In today’s modern cycle of constant controversy, it may be hard to remember the sheer magnitude of scandal and unprecedented backlash Janet Jackson received after her 2004 Super Bowl performance. Janet ultimately survived the sensationalized hoopla, but the brilliant album she released that year, Damita Jo, was unfairly muffled by an organized revenge blacklisting from media outlets.
It was February 2004.
As a country, we were still reeling from 9/11 PTSD and immersed in a new war, so pop culture was keeping it light. Jessica Simpson-light. It was a pre-Kardashian world before we were used to seeing commonly leaked sex tapes of our celebrities. Long before Trump the politician, the smallest things could spark massive public outrage and nuke a career, like the Dixie Chicks simply saying they didn’t like George W. Bush.
But in February 2004, Janet Jackson was in a fabulous position. Ms. Jackson was fresh off the massive success over her album All For You and its accompanying arena tour. The era opened with the smash hit single “All For You,” which spent 7 weeks at #1 on the Billboard Hot 100, while the album itself opened at #1 on the Billboard 200 with 605,128 in first week sales, Jackson’s best ever first week numbers. She wrapped the era with a memorable HBO concert special from Hawaii, which was watched live by 12 million people.
Janet Jackson would launch her new album era by headlining the Super Bowl Halftime Show with a medley of hits. But all know what happened. At the end of the performance, Justin Timberlake ripped off her bra and revealed her boob. The country was appalled, horrified, outraged, and offended. By a boob.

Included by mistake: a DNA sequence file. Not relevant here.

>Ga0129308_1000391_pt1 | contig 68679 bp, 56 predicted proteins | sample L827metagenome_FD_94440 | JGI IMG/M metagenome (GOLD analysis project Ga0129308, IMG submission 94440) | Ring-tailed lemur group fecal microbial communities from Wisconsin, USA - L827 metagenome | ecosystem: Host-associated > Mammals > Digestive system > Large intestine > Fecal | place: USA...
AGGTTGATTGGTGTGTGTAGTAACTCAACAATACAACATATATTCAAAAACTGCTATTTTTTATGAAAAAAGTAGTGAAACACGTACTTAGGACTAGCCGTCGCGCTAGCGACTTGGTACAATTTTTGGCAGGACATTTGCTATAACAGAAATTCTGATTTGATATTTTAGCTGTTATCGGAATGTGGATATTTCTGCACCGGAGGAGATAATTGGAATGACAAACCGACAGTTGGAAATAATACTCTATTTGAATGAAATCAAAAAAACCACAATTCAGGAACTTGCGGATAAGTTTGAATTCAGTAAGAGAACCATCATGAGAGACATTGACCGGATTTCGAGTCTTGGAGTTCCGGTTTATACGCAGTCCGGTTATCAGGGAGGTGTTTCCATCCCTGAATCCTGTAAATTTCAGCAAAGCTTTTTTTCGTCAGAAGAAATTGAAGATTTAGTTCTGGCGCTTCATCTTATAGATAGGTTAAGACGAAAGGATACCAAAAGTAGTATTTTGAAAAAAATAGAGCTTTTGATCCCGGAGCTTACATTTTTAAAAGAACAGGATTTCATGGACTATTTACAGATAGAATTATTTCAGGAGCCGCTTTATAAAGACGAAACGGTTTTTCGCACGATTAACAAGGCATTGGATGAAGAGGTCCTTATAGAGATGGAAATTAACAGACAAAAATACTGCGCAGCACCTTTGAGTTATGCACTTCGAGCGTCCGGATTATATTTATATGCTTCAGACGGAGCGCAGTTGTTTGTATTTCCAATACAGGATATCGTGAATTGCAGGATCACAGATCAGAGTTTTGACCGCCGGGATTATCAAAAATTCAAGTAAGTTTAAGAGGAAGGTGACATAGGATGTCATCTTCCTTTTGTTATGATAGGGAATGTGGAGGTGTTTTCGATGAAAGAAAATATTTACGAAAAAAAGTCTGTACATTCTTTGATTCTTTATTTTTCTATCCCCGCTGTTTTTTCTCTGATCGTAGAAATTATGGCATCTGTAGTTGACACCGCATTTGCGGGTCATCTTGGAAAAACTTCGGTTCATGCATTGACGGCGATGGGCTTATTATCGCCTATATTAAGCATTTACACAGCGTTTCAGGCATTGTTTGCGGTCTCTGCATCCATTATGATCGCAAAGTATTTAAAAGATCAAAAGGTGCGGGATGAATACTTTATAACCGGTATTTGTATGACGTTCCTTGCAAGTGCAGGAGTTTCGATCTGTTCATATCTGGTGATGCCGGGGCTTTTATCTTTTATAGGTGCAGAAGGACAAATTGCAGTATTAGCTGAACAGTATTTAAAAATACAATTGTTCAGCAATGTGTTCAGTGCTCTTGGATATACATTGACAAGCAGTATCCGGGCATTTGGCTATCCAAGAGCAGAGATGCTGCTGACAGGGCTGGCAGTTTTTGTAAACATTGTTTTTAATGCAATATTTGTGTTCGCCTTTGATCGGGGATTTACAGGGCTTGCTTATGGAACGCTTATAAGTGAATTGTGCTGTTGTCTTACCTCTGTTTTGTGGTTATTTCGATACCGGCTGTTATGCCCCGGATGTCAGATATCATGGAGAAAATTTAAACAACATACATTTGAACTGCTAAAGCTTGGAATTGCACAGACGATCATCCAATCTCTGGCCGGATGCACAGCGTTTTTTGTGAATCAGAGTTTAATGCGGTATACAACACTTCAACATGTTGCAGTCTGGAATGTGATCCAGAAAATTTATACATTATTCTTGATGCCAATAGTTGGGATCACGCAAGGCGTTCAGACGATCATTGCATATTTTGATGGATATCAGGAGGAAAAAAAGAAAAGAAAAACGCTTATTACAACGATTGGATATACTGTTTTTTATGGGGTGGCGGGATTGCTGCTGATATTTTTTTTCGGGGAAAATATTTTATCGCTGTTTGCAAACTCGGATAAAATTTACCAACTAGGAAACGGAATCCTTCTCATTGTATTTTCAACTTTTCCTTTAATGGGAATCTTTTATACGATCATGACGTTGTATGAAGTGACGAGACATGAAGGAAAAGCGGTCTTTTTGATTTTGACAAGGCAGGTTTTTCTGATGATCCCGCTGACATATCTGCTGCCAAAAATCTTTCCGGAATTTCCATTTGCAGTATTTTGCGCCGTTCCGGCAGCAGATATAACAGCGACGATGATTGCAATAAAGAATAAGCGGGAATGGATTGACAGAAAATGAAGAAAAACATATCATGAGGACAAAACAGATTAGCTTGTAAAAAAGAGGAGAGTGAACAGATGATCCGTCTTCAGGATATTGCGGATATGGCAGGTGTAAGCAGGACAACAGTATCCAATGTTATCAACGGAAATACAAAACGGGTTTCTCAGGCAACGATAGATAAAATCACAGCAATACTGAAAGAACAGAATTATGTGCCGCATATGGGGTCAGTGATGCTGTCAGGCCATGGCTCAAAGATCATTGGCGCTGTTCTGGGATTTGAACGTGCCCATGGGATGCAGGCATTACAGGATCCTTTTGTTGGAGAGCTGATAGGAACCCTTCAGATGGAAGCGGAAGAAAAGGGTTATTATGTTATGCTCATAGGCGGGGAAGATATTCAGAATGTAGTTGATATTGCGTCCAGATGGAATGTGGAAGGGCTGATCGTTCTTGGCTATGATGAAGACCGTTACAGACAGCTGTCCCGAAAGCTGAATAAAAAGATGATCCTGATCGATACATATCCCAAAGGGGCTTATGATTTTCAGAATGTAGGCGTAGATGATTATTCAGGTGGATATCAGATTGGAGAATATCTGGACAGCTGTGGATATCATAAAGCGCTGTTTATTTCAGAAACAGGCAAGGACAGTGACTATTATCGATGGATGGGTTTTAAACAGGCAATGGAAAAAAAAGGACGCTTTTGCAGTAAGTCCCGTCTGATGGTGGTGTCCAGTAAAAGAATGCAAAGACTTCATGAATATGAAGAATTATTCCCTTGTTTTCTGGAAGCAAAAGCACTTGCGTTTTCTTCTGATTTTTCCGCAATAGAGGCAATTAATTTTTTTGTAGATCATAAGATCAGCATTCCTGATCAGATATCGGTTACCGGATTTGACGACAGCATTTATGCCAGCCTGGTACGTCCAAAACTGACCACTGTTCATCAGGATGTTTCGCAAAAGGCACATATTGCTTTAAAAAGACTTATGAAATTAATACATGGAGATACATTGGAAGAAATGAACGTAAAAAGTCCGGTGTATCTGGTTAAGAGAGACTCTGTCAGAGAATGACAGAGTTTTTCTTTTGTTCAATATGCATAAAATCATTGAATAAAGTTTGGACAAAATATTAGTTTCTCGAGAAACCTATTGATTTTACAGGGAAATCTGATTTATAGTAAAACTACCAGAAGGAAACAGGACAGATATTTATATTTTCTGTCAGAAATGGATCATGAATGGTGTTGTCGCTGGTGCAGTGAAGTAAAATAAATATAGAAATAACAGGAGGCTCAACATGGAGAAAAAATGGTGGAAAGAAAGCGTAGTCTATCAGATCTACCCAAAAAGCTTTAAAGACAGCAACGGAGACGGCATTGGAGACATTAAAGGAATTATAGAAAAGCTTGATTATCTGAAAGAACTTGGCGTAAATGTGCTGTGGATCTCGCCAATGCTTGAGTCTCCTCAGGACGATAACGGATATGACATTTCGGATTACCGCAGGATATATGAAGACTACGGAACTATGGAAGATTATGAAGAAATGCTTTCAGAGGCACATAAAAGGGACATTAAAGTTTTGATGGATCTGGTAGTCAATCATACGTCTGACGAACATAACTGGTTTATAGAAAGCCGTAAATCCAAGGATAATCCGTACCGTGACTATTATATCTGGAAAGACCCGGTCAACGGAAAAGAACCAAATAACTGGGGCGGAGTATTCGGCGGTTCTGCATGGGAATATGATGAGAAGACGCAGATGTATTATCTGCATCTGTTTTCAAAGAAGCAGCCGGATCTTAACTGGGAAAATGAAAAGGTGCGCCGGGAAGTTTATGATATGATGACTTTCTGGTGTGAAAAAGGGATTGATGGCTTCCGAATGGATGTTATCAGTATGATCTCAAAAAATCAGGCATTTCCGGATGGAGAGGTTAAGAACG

By now, we’ve discussed how infuriating it was that Timberlake suffered zero consequences, while Janet faced a backlash never-before-seen all for what was, at worst, a dopey live television moment. But scandal erupted immediately.
Janet was to release the first single from her new album, Damita Jo, to coincide with the Super Bowl appearance. The song was “Just A Little While,” a pop/rock-tinged uptempo produced by Dallas Austin. Following the massive pop success of All For You, it was a natural follow-up; a slam-dunk, down the middle, pop radio hit. Upon release, it was met with great reviews and took off at radio, positioned to be a smash.
That is until the FCC fined Viacom and CBS over Jackson’s performance, and as punishment, they blacklisted her across all of their subsidiaries, including MTV, VH1, and radio stations across the country. Oh, just, all the tools an artist needs to promote a new album.
At the time, Rolling Stone reported:
“CBS and MTV’s parent company Viacom, angered that an unannounced addition to the Super Bowl performance has now cost them all future halftime shows, hits back at Janet by essentially blacklisting her, keeping her music videos off their properties MTV, VH1, and radio stations under their umbrella. The blacklist spreads to include non-Viacom media entities as well. […]Thanks to the radio and music television blacklist, the LP underperforms compared to Janet’s previous releases.”
Viacom’s Janet blacklisting was intended to intentionally sabotage Damita Jo. “Just A Little While” made it to #45 on the Hot 100 before programmers were forced to take the song off the air